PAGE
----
The MPTC Teaching Fellows program, currently running its fourth cohort, invites faculty members to study the science behind teaching and learning in order to offer the best instruction possible to their students. Faculty apply for a place in each year’s group and commit to meeting monthly with their peers to share what they know, learn from each other, and discuss research on topics like how the human brain processes knowledge, why some students don’t like school, and how making room for failure in the classroom leads to deeper learning.
Faculty observe each other’s classes and complete a research project of their own. Bobbi Mand, Basic Education Instructor and current Teaching Fellow, reflects on the value of visiting colleagues’ classrooms. “I was impressed with the level of student engagement in the class! Students were listening intently to the lecture, participating in group discussions, and collaborating to gather information to present medical conditions to the class. I learned new teaching strategies that I can implement in the Student Success Center.” This type of collaborative learning and growth among faculty is central to the year-long experience.
The research project encourages each Fellow to apply the ideas being shared in their monthly meetings in their classrooms. Each participant selects a high impact learning concept to put into practice in their classrooms and then measures the effect it has on their students. Past research projects have focused on differentiating assessments (offering a variety of ways for students to show their learning), incorporating metacognitive strategies into the curriculum, and supporting mental health in the classroom. This year’s research projects have been chosen and are already positively impacting MPTC students.
Ben McKenzie, Associate Dean of Health and Teaching Fellows facilitator, highlights the value of the program: “Faculty members get to share their experiences, both high and lows. As educators, they have found both enjoyment and success and have a desire to continually improve the experience for themselves, their students, and other educators. Teaching Fellows provides an opportunity to take your guard down, define areas of strength and explore areas where one would like to improve.”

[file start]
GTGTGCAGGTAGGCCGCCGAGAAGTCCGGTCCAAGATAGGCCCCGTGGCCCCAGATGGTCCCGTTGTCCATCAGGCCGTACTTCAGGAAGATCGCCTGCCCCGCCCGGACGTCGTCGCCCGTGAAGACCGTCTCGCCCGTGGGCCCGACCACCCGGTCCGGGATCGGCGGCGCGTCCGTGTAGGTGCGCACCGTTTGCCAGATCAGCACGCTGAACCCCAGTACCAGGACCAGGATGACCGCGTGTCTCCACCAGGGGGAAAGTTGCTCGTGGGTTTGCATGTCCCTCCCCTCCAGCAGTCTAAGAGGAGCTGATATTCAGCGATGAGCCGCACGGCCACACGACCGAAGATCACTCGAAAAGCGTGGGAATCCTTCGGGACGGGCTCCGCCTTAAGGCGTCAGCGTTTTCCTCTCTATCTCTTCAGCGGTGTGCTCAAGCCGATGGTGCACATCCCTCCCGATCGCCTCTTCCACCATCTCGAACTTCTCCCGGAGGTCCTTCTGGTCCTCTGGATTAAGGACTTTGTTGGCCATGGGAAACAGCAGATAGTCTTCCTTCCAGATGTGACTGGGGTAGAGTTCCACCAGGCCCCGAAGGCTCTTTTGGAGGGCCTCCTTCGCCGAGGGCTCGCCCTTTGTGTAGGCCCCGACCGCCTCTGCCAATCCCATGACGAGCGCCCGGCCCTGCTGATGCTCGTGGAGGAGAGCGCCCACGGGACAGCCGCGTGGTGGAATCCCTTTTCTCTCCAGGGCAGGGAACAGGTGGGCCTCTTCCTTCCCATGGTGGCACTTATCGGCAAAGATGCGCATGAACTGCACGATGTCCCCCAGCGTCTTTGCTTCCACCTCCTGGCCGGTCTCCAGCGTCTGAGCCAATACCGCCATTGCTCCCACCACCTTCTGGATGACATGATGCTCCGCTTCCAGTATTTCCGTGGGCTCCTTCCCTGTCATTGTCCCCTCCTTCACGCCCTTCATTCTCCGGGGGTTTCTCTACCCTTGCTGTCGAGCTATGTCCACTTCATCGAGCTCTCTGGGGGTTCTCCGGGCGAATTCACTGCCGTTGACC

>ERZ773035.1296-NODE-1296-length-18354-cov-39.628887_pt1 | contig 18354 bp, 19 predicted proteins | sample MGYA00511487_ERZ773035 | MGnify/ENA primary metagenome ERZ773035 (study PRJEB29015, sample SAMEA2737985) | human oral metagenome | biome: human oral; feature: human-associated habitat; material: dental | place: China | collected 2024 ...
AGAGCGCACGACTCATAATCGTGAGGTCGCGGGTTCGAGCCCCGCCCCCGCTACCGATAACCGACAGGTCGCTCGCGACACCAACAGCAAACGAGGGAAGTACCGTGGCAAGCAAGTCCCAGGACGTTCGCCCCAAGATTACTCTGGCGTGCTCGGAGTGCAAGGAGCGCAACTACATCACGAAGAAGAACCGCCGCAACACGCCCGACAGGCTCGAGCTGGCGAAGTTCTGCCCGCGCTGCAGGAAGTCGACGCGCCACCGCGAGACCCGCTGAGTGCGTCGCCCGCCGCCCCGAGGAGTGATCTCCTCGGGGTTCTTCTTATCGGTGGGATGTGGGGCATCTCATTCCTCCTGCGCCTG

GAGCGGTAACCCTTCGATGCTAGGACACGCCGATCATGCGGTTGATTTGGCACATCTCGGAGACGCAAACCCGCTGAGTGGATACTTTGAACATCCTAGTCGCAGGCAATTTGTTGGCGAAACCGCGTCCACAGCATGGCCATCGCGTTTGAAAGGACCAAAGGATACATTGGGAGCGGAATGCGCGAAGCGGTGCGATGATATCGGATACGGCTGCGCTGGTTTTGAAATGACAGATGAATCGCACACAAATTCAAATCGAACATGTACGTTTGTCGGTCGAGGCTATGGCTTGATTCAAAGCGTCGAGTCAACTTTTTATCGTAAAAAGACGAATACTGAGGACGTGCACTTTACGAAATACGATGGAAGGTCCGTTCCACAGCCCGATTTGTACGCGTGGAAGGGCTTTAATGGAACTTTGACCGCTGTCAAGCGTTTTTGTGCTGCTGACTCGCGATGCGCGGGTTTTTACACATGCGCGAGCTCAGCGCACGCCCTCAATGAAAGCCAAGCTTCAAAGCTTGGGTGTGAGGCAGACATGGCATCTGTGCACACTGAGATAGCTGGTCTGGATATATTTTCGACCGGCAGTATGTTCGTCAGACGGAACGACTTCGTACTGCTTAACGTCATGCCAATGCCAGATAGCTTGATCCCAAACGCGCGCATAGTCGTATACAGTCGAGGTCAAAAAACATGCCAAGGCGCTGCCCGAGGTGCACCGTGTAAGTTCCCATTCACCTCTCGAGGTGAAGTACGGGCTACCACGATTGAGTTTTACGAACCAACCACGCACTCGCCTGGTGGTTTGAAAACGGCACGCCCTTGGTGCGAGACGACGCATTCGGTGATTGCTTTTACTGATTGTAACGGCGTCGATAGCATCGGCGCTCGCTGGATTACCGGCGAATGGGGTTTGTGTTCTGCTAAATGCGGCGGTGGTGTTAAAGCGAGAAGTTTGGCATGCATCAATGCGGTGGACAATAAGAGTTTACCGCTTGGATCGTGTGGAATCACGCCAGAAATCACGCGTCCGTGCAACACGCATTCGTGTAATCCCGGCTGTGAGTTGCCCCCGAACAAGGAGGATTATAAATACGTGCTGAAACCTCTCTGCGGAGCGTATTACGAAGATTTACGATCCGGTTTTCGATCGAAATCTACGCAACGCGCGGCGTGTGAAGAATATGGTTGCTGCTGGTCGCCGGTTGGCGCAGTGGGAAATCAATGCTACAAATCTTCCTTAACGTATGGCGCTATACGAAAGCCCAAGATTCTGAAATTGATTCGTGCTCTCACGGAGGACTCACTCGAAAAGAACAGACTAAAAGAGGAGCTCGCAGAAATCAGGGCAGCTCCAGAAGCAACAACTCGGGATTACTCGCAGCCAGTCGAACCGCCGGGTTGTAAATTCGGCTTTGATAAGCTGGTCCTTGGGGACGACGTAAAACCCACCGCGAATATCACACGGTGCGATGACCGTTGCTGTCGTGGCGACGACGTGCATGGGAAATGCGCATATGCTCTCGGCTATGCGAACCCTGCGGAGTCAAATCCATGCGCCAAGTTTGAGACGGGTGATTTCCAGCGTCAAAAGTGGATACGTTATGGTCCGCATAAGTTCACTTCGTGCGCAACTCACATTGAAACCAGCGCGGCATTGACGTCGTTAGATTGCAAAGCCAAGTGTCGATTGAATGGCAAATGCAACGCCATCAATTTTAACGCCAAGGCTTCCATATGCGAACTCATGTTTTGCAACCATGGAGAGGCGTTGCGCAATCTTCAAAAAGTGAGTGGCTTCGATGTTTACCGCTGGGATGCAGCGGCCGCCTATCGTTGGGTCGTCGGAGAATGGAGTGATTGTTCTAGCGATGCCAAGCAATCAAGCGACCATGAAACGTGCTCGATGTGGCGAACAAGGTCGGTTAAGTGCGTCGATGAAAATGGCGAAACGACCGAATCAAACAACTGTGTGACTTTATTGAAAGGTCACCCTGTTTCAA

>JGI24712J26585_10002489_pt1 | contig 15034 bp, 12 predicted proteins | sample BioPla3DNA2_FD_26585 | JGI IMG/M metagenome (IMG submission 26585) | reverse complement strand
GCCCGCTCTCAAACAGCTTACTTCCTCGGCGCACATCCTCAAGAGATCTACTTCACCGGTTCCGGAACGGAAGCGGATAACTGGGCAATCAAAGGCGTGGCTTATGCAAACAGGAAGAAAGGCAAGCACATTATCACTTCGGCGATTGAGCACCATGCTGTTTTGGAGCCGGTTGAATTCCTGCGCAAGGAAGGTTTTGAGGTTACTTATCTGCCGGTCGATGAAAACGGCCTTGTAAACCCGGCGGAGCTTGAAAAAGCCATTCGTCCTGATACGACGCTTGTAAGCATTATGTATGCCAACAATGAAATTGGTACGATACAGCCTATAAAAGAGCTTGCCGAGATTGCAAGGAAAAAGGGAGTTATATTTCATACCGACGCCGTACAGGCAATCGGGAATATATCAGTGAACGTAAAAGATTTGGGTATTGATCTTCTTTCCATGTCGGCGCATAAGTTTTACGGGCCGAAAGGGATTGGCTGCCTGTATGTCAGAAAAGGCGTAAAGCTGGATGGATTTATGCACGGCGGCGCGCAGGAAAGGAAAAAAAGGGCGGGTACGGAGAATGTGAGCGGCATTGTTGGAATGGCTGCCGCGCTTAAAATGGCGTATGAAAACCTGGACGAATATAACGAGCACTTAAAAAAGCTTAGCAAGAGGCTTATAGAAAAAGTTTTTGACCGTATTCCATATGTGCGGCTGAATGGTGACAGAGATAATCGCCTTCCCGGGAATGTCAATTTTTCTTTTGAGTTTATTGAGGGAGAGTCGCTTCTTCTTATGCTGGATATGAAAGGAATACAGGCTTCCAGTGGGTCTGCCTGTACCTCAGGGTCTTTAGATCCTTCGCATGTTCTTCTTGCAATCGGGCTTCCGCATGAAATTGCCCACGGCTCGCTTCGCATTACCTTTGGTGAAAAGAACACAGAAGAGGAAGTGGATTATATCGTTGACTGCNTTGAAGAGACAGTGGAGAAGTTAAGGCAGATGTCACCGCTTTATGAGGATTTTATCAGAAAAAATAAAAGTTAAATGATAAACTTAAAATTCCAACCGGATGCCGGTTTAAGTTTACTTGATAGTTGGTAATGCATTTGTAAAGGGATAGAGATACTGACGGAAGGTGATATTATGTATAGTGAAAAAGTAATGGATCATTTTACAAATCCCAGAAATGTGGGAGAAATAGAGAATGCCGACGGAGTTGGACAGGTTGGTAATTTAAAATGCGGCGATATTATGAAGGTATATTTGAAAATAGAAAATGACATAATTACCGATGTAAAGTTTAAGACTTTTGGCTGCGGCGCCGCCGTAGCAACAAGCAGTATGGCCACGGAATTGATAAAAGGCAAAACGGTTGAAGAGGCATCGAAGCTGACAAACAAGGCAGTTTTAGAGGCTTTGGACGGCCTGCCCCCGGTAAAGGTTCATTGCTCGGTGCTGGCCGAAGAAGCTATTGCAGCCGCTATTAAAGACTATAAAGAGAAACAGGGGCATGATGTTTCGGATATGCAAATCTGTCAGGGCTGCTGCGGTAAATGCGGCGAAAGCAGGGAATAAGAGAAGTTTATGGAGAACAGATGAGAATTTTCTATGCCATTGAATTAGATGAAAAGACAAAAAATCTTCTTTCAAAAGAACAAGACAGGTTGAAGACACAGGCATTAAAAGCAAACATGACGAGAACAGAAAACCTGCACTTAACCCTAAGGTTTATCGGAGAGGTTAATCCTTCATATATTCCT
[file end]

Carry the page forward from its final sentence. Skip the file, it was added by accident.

This year’s cohort recently explored the role authenticity plays in student engagement and success by individually assembling a doorbell circuits under the direction of one of MPTC’s nursing assistant faculty. Gus Boyle-Gustavus, Electricity Instructor, Teaching Fellow, and faculty member who could have more authentically guided learners through the activity reflects on the goals of the activity, shares that, “We attempted to bring to light that if one is not educated on the subject matter they are instructing, the students will not trust, respect, or follow the instructor’s lead. When the students realized Jodie [the nursing assistant faculty] was not authentically providing clear and knowledgeable instruction, they either stopped working on the activity or took initiative to figure it out on their own. Some students were elated when they figured it out on their own, but others were frustrated that they couldn’t get their doorbells working. Teachers don’t need to have all the answers; we do need to exude competence in the subjects we are instructing.”
Teaching Fellows is just one of many efforts supported by the college to ensure that when students choose Moraine Park, they’re choosing an educational institution as outstanding and innovative as they are. As Jim Eden, Vice President of Academic Affairs explains, “Teaching Fellows is a great opportunity for faculty to share and enhance their teaching skills. We live in a very dynamic environment and it is crucial faculty continue to evolve their teaching skills and delivery methodologies to meet a very diverse student population. I am very proud of all the work Teaching Fellows are doing.”